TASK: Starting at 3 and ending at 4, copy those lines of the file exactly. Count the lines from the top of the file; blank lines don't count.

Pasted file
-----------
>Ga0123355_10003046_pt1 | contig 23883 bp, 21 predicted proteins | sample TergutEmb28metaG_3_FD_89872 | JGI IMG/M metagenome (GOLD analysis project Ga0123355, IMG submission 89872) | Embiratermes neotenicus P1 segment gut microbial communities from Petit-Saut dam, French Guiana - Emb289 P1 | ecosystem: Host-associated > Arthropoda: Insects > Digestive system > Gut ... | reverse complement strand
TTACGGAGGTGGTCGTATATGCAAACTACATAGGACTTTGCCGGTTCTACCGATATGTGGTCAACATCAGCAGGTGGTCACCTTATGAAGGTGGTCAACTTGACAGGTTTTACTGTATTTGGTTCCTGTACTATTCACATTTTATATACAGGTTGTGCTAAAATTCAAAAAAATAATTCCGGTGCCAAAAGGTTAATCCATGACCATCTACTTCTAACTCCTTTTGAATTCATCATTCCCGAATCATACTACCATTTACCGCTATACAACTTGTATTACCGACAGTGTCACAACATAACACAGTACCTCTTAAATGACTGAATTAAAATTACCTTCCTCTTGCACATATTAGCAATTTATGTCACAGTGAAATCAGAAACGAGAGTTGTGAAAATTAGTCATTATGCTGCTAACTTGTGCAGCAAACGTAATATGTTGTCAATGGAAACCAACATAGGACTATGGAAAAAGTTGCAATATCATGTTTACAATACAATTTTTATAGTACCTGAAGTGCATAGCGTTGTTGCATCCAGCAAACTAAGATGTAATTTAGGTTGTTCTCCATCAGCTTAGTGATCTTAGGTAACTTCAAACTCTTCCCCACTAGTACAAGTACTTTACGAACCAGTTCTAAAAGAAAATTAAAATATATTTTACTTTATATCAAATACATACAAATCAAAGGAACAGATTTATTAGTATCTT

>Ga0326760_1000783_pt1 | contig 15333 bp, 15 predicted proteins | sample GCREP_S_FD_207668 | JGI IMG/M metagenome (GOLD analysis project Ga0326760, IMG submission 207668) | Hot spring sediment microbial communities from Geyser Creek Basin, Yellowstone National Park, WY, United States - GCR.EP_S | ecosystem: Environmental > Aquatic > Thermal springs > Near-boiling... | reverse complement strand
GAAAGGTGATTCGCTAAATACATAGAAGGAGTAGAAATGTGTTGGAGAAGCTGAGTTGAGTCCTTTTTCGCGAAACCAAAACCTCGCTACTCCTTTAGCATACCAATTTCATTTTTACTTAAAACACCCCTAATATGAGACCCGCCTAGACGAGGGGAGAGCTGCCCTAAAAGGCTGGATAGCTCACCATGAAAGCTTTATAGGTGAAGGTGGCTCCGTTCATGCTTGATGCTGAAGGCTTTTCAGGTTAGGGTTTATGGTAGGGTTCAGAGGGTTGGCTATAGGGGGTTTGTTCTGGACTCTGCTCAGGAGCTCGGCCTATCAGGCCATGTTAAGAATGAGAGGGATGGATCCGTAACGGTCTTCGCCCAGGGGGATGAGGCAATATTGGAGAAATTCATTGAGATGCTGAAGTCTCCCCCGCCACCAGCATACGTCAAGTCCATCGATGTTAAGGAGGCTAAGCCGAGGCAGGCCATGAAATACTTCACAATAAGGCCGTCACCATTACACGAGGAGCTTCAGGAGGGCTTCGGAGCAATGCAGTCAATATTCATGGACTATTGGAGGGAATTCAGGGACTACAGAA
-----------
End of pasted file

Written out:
>Ga0326760_1000783_pt1 | contig 15333 bp, 15 predicted proteins | sample GCREP_S_FD_207668 | JGI IMG/M metagenome (GOLD analysis project Ga0326760, IMG submission 207668) | Hot spring sediment microbial communities from Geyser Creek Basin, Yellowstone National Park, WY, United States - GCR.EP_S | ecosystem: Environmental > Aquatic > Thermal springs > Near-boiling... | reverse complement strand
GAAAGGTGATTCGCTAAATACATAGAAGGAGTAGAAATGTGTTGGAGAAGCTGAGTTGAGTCCTTTTTCGCGAAACCAAAACCTCGCTACTCCTTTAGCATACCAATTTCATTTTTACTTAAAACACCCCTAATATGAGACCCGCCTAGACGAGGGGAGAGCTGCCCTAAAAGGCTGGATAGCTCACCATGAAAGCTTTATAGGTGAAGGTGGCTCCGTTCATGCTTGATGCTGAAGGCTTTTCAGGTTAGGGTTTATGGTAGGGTTCAGAGGGTTGGCTATAGGGGGTTTGTTCTGGACTCTGCTCAGGAGCTCGGCCTATCAGGCCATGTTAAGAATGAGAGGGATGGATCCGTAACGGTCTTCGCCCAGGGGGATGAGGCAATATTGGAGAAATTCATTGAGATGCTGAAGTCTCCCCCGCCACCAGCATACGTCAAGTCCATCGATGTTAAGGAGGCTAAGCCGAGGCAGGCCATGAAATACTTCACAATAAGGCCGTCACCATTACACGAGGAGCTTCAGGAGGGCTTCGGAGCAATGCAGTCAATATTCATGGACTATTGGAGGGAATTCAGGGACTACAGAA